This post was published at Armstrong Economics on Oct 22, 2017.


  • In The Shadows Of Black Monday – “Volatility Isn’t Broken… The Market Is”

    Authored by Christopher Cole via Artemis Capital Management,
    A full version of the article is available on the Artemis website.
    Volatility and the Alchemy of Risk
    The Ouroboros, a Greek word meaning ‘tail devourer’, is the ancient symbol of a snake consuming its own body in perfect symmetry. The imagery of the Ouroboros evokes the infinite nature of creation from destruction. The sign appears across cultures and is an important icon in the esoteric tradition of Alchemy. Egyptian mystics first derived the symbol from a realphenomenon in nature. In extreme heat a snake, unable to self-regulateitsbody temperature, will experience an out-of-control spike in its metabolism. In a state of mania, the snake is unable to differentiate its own tail from its prey, and will attack itself, self-cannibalizing until it perishes. In nature and markets, when randomness self-organizes into too perfect symmetry, order becomes the source of chaos.
    The Ouroboros is a metaphor for the financial alchemy driving the modern Bear Market in Fear. Volatility across asset classes is at multi-generational lows. A dangerous feedback loop now exists between ultra-low interest rates, debt expansion, asset volatility, and financial engineering that allocates risk based on that volatility. In this self-reflexive loop volatility can reinforce itself both lower and higher. In a market where stocks and bonds are both overvalued, financial alchemy is the only way to feed our global hunger for yield, until it kills the very system it is nourishing.
    The Global Short Volatility trade now represents an estimated $2+ trillion in financial engineering strategies that simultaneously exert influence over, and are influenced by, stock market volatility. We broadly define the short volatility trade as any financial strategy that relies on the assumption of market stability to generate returns, while using volatility itself as an input for risk taking. Many popular institutional investment strategies, even if they are not explicitly shorting derivatives, generate excess returns from the same implicit risk factors as a portfolio of short optionality, and contain hidden fragility.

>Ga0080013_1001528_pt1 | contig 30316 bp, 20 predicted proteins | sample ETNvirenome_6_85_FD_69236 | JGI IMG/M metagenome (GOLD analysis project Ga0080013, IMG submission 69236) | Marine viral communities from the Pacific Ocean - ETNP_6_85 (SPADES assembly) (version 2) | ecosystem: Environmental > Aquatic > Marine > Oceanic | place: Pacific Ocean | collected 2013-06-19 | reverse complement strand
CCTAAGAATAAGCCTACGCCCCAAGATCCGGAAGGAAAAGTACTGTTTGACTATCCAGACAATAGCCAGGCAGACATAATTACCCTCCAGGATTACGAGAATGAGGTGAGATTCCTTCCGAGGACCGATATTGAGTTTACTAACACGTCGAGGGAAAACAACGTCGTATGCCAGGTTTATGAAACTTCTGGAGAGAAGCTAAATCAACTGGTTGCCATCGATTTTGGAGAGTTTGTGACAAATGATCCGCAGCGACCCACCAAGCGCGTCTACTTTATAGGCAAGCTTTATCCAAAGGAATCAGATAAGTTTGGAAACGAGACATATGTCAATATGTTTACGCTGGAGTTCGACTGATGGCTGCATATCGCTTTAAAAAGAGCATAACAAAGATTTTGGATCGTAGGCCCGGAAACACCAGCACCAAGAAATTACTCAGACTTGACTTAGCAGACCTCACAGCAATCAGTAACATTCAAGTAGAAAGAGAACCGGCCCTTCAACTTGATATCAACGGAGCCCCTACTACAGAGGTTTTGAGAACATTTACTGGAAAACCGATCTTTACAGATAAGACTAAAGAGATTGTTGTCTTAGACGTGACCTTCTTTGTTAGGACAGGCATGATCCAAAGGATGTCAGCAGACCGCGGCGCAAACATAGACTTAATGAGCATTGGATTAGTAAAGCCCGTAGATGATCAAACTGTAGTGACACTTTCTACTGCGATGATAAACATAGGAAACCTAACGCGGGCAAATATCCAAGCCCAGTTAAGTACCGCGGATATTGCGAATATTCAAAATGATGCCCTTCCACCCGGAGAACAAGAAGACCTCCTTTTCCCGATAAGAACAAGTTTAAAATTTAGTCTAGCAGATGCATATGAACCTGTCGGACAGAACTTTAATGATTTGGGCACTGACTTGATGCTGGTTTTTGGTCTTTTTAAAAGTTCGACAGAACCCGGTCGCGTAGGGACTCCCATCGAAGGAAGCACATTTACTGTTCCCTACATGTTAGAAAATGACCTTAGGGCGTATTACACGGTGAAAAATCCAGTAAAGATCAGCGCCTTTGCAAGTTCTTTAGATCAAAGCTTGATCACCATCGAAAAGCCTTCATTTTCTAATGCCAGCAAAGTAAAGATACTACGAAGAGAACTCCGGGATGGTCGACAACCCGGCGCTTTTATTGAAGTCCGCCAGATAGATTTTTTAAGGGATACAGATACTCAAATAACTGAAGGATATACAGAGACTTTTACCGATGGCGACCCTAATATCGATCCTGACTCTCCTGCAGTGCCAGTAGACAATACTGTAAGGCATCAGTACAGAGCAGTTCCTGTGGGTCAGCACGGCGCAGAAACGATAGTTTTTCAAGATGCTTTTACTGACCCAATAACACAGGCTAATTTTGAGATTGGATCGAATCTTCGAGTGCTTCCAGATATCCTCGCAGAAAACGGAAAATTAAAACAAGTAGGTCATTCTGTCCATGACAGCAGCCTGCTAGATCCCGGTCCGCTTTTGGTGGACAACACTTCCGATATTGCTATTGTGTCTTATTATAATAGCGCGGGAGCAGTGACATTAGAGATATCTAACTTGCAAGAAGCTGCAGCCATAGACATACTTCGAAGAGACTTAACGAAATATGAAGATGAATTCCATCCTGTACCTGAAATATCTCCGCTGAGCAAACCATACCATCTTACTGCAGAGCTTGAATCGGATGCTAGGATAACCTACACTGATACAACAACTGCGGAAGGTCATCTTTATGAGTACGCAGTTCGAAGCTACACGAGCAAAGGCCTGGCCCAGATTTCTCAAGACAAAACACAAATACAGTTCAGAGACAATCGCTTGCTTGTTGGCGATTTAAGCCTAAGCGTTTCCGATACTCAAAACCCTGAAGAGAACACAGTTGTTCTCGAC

This post was published at Zero Hedge on Oct 21, 2017.


  • Italy’s Solution for Unemployment = Pension Crisis

    The high taxation in Europe has crippled the economy. Those in power have not yet figured out that 70% of employment is created by the small business owner who they consider the rich and thus the enemy. Nowhere has this been more the case in Italy, Greece, and Spain. Italy is the next on the list of this Year From Political Hell come May 2018 and with youth unemployment above 30% for the past six years, the solution is not to lower taxes, but to steal from pensions to pay benefits to the youth.
    In 2015 alone, some 50,000 Italians under 40 years of age migrated elsewhere to find jobs. Nearly half of them had gone to university to get degrees to no avail. All the fancy papers to frame and hang on the wall are not worth the cost of a frame. Italy and Greece are bleeding as their young talent cannot find a job and are pouring out of the country. The loss of these people is being argued is costing Italy 1% per year in economic growth. The estimate is closer to a 2% loss on GDO for Greece.

    This post was published at Armstrong Economics on Oct 16, 2017.


  • The Curious Case Of Missing The Market Boom

    Authored by Raul Ilargi Meijer via The Automatic Earth blog,
    ‘The Cost of Missing the Market Boom is Skyrocketing’, says a Bloomberg headline today. That must be the scariest headline I’ve seen in quite a while. For starters, it’s misleading, because people who ‘missed’ the boom haven’t lost anything other than virtual wealth, which is also the only thing those who haven’t ‘missed’ it, have acquired.
    Well, sure, unless they sell their stocks. But a large majority of them won’t, because then they would ‘miss’ out on the market boom… Some aspects of psychology don’t require years of study. Is that what behavioral economics is all about?
    And it’s not just the headline, the entire article is scary as all hell. It reads way more like a piece of pure and undiluted stockbroker propaganda that it does resemble actual objective journalism, which Bloomberg would like to tell you it delivers. And it makes its point using some pretty dubious claims to boot: The Cost of Missing the Market Boom Is Skyrocketing
    Skepticism in global equity markets is getting expensive. From Japan to Brazil and the U. S. as well as places like Greece and Ukraine, an epic year in equities is defying naysayers and rewarding anyone who staked a claim on corporate ownership. Records are falling, with about a quarter of national equity benchmarks at or within 2% of an all-time high.

    This post was published at Zero Hedge on Oct 14, 2017.